- Many kids will come back to you in an hour saying they’re hungry. I’d encourage you to be calm and empathetic and say something like: “This is sooo sad. I get hungry when I don’t eat enough for dinner too. Breakfast sure will be yummy.” But I know that’s really hard for parents of young ones so I’d offer a compromise to you, have something in your house that your kids kinda like, is really healthy and they can get for themselves. I love to use carrots as an example. When they say they are hungry you can say: “This is soooo sad. Dinner is all done. You’re welcome to have carrots. ” Whatever you choose for your family don’t make it very attractive, just tolerable.
- One final complication to a 20-minute mealtime is that you might be offering too many snacks to your kids too close to mealtime. Try to set snack times that end at least 90 minutes ahead of a meal so that your kids are hungry when mealtime comes.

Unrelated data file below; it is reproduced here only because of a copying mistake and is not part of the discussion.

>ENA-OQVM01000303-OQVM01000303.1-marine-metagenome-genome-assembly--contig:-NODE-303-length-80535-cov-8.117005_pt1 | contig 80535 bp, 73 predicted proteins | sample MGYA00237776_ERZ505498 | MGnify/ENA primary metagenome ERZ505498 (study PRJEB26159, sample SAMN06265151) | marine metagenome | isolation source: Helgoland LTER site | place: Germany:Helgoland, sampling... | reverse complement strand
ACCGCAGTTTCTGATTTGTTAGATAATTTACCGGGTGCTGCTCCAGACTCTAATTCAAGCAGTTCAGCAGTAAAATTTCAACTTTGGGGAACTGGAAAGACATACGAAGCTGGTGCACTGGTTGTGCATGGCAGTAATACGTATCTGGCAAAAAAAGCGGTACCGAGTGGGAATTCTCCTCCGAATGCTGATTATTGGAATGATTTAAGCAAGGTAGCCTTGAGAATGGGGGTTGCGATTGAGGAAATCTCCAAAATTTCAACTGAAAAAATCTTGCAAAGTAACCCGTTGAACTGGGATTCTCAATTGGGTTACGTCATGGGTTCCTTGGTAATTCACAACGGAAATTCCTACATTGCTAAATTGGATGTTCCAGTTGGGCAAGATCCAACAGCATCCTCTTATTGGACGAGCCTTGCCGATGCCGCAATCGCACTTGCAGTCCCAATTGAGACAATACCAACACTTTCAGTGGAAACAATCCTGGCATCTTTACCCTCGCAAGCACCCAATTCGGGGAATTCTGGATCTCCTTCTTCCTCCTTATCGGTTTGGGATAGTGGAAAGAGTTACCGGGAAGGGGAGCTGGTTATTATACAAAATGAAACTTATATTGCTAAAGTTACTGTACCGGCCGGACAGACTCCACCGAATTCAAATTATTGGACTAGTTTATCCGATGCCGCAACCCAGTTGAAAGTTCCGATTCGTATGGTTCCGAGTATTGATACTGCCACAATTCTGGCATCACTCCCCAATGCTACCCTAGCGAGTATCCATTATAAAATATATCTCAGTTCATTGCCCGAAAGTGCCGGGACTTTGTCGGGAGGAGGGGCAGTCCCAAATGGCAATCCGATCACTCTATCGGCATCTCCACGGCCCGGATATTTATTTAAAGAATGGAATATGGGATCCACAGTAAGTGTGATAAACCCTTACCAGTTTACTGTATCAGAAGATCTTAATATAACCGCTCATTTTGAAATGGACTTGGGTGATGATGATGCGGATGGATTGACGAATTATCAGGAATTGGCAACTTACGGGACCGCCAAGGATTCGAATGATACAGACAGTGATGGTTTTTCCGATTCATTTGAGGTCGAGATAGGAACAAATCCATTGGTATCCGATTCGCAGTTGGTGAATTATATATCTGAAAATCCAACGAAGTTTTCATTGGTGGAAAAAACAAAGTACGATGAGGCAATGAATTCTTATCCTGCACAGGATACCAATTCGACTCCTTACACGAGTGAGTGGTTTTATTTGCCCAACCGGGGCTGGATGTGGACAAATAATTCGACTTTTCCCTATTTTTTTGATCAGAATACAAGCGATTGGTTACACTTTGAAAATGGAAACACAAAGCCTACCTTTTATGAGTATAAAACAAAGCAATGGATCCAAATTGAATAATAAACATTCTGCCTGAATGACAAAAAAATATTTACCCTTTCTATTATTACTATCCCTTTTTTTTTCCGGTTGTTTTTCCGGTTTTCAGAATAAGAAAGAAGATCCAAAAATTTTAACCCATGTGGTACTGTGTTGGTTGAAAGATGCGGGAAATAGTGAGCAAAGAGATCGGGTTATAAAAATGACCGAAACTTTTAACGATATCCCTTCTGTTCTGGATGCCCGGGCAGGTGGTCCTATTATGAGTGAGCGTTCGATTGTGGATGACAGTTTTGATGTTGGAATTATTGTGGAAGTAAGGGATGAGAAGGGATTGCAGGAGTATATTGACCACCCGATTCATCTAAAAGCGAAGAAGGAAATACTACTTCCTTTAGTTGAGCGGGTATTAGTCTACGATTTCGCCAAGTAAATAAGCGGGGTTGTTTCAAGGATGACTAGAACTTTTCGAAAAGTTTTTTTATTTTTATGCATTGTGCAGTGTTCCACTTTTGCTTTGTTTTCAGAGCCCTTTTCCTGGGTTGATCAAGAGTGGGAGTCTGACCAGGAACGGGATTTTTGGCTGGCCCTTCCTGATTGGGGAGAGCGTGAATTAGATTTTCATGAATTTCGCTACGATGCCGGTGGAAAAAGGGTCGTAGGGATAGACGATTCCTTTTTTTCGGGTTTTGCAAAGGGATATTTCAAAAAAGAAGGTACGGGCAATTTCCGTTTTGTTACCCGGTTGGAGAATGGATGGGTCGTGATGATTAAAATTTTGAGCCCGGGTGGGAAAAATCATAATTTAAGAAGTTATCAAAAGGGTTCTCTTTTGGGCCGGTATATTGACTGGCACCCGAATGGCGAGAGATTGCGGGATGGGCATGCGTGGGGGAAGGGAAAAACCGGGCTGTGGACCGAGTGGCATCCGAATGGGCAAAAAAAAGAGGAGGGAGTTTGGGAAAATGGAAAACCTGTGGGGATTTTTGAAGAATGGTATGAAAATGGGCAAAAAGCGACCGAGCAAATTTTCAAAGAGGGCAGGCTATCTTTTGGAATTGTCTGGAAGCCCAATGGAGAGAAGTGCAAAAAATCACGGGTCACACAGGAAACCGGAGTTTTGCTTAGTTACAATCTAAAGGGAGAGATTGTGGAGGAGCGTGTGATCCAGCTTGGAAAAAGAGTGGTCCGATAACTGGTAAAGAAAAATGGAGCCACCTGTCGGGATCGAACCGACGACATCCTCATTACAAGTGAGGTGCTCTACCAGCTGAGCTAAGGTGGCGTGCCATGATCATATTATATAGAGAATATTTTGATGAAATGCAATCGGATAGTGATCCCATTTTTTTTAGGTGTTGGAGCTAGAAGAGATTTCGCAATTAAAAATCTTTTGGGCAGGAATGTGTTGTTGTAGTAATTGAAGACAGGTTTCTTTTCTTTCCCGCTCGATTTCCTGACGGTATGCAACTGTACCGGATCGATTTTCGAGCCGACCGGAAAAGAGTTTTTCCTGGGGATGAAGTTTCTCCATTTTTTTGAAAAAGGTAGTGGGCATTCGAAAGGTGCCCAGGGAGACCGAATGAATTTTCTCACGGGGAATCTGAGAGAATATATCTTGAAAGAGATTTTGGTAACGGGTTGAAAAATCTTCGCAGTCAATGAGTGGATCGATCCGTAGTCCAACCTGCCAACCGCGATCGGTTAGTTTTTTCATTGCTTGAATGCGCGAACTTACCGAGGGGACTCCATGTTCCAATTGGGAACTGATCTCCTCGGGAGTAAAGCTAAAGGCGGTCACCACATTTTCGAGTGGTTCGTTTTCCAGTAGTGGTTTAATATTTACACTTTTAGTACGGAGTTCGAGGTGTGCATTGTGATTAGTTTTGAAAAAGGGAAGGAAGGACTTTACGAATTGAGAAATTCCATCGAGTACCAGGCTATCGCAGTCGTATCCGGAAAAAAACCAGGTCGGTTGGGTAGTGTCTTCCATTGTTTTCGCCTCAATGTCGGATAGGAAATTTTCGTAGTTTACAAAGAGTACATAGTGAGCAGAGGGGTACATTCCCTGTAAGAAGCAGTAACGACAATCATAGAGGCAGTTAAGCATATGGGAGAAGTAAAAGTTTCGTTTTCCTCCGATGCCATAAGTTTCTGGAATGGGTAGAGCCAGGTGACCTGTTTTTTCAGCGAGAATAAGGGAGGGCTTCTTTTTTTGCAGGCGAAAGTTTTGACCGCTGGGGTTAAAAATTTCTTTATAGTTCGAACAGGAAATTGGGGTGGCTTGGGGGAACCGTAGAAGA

All these new rules will allow you to have a completely different food experience in your house. It should be not only healthier but also happier.
Ok, now what we’re done with setting up rules at our mealtimes we’re going to move on to topic number two – food choices. The classic “My child is so picky.” Or, “My child won’t eat vegetables.” is such a challenge. What ideas do I have for you in dealing with these? I have four ideas:
- Food is a source of power for kids, you need to take away their power over you. The more we push certain foods on them, the more they rebel which causes us to compromise and run after them with a fork or let them use electronics at dinner. You need to let them know you trust them to take care of their food needs.